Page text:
Council chief exec: 'It's not my job to have my words scrutinised and reported on by the press' - Press Gazette

Council chief exec: 'It's not my job to have my words scrutinised and reported on by the press'

The chief executive of a London council reportedly claimed it was not his job to defend council policy and “have my words scrutinised and reported on by the press”.

The comments by Croydon Council chief Jon Rouse saw three reporters – including journalists from local weeklies the Croydon Advertiser and Croydon Guardian – 'banned' from what they claim was a public meeting.

Rouse said he was “uncomfortable” answering questions in the presence of journalists.

According to a report in the Guardian, Rouse told the meeting:

I just feel uncomfortable about this situation. It's not appropriate for an officer to be placed in this position. It is going to be a very different meeting if the press are here.

It is not my job to place myself in a position in which I have to defend council policy and have my words scrutinised and reported on by the press. That is the place of our democratically elected politicians.

A report in the Advertiser attributed these comments to Rouse:

It’s going to be a very different meeting if the press are here because I'm going to give very factual and very closed answers.

It isn't my job or my officers to place ourselves in a position which is rightly the position of democratically elected politicians.

We will have a meeting but it's going to be quite stilted.

In an update a spokesman for Croydon Council said late on Monday afternoon:


Jon did not ask the press to leave the West Croydon Community Forum meeting.

He raised reservations that he would not be able to get involved in a debate about policy matters in a public forum, which were more properly a matter for elected politicians.

The Forum’s community representatives voted to exclude the press. Jon would have abided by whatever decision they made.

Members of the West Croydon Community Forum went on to vote in favour of excluding the three journalists.

The Guardian reports that the press was invited by the deputy chairman of the forum “to attend what it had described as a public meeting at Croydon Voluntary Action resource centre in London Road”.

The leader of the council's Labour group told the paper:

I have always been a passionate believer of a free press. It is fundamental to our democracy.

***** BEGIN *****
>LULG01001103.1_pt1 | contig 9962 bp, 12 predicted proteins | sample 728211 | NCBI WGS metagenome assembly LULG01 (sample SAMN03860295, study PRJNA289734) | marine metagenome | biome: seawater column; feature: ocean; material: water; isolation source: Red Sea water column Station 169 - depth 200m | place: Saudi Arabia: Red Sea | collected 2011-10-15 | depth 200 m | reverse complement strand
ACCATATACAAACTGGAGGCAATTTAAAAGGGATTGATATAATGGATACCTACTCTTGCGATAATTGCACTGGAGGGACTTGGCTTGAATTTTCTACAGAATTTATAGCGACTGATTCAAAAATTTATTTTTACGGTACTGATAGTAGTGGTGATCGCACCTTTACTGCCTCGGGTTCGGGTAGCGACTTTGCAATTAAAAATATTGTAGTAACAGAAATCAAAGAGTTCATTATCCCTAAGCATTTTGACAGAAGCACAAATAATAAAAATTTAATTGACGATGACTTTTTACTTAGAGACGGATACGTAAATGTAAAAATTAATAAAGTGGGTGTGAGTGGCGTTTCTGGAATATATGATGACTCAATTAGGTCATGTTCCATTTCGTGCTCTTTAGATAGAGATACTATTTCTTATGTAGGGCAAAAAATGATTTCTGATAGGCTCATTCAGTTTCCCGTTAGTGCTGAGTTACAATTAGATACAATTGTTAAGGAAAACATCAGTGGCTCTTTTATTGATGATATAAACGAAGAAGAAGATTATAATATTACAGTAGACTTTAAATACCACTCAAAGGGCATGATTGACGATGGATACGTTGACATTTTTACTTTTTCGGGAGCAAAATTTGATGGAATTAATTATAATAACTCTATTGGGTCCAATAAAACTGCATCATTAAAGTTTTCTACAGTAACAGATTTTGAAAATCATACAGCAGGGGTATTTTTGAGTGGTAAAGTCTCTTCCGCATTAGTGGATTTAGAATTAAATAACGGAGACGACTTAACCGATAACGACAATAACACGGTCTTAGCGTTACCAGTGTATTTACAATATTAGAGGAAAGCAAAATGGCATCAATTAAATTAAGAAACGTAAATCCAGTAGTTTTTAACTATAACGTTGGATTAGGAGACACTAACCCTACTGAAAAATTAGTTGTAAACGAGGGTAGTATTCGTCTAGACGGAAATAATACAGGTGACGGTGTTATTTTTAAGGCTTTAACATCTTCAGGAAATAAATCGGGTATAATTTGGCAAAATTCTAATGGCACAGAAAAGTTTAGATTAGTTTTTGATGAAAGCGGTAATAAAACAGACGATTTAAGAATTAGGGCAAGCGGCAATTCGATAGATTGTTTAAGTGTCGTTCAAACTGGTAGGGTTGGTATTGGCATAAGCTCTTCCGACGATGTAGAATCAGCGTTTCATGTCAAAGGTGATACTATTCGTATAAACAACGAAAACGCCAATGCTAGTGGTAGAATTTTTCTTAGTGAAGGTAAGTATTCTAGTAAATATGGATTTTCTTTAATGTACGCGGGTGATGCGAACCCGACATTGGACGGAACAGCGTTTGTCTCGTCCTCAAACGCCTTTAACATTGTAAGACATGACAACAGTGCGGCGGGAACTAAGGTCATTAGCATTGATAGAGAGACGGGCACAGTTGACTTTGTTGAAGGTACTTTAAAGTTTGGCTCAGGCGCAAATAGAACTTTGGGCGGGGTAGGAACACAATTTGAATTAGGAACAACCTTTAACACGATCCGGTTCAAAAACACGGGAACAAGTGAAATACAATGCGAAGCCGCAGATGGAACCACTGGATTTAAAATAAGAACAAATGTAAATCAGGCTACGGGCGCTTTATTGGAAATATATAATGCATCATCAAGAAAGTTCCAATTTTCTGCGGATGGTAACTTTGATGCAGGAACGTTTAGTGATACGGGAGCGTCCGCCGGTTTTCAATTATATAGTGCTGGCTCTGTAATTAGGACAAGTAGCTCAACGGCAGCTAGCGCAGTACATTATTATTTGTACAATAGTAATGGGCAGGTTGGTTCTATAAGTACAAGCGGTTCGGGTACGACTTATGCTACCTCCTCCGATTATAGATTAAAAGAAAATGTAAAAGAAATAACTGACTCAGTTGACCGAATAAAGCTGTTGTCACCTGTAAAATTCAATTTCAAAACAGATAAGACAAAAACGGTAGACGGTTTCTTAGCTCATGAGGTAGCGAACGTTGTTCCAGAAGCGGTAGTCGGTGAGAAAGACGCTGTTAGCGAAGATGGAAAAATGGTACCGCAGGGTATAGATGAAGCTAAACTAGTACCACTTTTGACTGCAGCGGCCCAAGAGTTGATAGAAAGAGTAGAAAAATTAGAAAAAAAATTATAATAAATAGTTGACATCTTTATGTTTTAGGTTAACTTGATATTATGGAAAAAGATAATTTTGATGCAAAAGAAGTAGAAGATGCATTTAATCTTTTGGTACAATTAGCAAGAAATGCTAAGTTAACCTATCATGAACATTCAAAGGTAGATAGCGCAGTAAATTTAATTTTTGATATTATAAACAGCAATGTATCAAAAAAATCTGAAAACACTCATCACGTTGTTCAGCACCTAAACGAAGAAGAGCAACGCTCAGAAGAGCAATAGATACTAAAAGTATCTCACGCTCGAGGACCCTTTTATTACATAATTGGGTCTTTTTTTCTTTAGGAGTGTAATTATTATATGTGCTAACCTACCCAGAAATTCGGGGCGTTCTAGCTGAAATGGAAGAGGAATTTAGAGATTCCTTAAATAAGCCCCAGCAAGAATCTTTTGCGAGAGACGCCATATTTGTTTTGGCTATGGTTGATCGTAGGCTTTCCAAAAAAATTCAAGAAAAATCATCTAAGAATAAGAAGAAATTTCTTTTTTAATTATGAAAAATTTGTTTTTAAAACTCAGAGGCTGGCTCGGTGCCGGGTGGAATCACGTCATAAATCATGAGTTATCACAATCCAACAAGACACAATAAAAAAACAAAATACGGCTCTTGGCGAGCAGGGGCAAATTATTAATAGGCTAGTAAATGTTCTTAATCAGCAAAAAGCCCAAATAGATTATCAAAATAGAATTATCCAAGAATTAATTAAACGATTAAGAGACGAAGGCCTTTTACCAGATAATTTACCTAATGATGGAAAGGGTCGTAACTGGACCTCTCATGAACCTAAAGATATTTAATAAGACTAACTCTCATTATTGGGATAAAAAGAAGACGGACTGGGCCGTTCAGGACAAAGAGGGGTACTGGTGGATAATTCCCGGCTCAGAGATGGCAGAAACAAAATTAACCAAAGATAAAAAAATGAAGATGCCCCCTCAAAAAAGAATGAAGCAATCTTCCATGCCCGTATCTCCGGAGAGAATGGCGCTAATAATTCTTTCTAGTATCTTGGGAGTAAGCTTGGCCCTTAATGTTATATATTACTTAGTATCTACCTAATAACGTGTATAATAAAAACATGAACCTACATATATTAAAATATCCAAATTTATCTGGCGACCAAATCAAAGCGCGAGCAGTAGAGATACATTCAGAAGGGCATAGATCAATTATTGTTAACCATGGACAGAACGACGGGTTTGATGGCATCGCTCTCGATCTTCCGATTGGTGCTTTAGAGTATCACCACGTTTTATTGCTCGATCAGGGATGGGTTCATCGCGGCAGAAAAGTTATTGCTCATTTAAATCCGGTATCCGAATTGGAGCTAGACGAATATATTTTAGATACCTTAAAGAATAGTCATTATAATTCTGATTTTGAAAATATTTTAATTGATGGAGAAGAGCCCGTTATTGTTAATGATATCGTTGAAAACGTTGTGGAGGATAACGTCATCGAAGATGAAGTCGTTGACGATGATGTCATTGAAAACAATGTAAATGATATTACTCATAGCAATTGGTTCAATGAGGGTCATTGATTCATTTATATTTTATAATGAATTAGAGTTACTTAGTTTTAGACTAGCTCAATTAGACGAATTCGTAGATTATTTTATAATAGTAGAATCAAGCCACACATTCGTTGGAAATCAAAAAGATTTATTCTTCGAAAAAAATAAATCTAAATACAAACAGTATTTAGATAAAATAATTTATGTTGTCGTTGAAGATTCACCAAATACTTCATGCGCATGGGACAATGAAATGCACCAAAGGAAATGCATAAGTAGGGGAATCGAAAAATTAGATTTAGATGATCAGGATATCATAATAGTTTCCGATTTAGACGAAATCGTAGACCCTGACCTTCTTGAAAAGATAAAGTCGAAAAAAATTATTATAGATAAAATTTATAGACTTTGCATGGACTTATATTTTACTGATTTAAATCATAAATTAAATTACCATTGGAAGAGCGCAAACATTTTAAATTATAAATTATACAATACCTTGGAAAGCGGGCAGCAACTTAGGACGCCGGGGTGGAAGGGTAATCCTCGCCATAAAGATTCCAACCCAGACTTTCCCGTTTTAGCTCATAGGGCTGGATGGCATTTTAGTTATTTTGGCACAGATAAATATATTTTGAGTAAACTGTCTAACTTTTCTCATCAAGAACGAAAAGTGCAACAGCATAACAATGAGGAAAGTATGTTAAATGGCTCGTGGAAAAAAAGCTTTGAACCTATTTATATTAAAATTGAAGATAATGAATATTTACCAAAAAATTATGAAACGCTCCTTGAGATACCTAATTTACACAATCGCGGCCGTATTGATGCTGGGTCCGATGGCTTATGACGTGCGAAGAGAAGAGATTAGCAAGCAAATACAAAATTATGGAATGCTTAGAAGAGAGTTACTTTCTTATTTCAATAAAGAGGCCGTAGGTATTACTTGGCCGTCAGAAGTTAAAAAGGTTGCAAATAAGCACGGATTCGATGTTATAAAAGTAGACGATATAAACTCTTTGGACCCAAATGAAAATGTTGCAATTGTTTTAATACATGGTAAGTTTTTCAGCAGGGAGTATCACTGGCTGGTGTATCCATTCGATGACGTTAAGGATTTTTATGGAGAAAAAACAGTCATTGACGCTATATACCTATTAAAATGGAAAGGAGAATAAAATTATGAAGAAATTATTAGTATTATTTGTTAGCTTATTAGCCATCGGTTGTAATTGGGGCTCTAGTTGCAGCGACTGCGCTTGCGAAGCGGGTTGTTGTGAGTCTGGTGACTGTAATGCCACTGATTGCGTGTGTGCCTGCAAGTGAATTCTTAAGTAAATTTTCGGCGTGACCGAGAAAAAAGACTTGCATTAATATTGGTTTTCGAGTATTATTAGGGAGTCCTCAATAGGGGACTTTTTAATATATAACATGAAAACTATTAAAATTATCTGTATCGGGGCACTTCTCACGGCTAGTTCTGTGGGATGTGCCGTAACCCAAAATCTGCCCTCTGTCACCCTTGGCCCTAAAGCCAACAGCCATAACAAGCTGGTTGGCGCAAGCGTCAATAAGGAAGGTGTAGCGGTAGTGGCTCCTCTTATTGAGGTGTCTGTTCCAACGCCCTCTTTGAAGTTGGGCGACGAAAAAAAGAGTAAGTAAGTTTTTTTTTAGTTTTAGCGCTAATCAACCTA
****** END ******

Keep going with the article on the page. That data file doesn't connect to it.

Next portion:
In a week in Croydon that has seen our libraries handed over to property developers in a deal that is shrouded in secrecy, I find this deeply disturbing and I hope it is something I never see the light of again.

A spokesman for the council said:

The West Croydon Community Forum (WCCF) and officers had a productive meeting discussing issues such as parking and business support.

The meeting was scheduled by WCCF as one of their regular discussions with officers. As it wasn’t scheduled to be a public meeting, once the press were there, WCCF members voted on the issue and asked the media to leave.

It appears that there had been a misunderstanding caused by someone who tweeted invites to the media. WCCF publicises its public meetings on its website and the media and members of the public attend those public meetings, however this meeting was not a public meeting and was not publicised on the website.

Nitin Mehta, who runs a business in Croydon, walked out of the meeting after the vote was taken to exclude the press, according to the Advertiser:  

I really felt bad that somebody who is there is then asked to leave without any genuine reason. I thought that it was out of order.

I had to show my support and walk out.

I cannot understand the logic behind it. I could understand if it was a really difficult or controversial subject we were going to talk about.

But it was just a small meeting talking about how we're going forward and making things better.

It was nothing top secret that the press shouldn't be there.

The third reporter was from hyper-local blog Inside Croydon. An article reporting on the event said:

Only in the dystopian, secretive world of Croydon in 2012 could an open meeting begin with a public servant, the £248,000 council chief executive, demanding that the press must leave.

That’s exactly what happened yesterday at a West Croydon Community Forum, with Jon Rouse refusing to discuss matters of great public interest in terms of post-riots recovery work along London Road until Inside Croydon and other media left the room.

West Croydon Community Forum is an organisation set up to rally the community in the London Road area since the 8/8 riots. Rouse had kept the 25-strong audience at the Croydon Voluntary Association waiting for 40 minutes, and after he finally turned up, he took exception to the first question from a local resident about regeneration efforts and parking matters, stating that he is “accountable only to scrutiny committees of the council”.

Rouse said such questions should be addressed to a meeting populated by “democratically elected politicians” and that it was not appropriate for such a question to be posed to “professional officers”.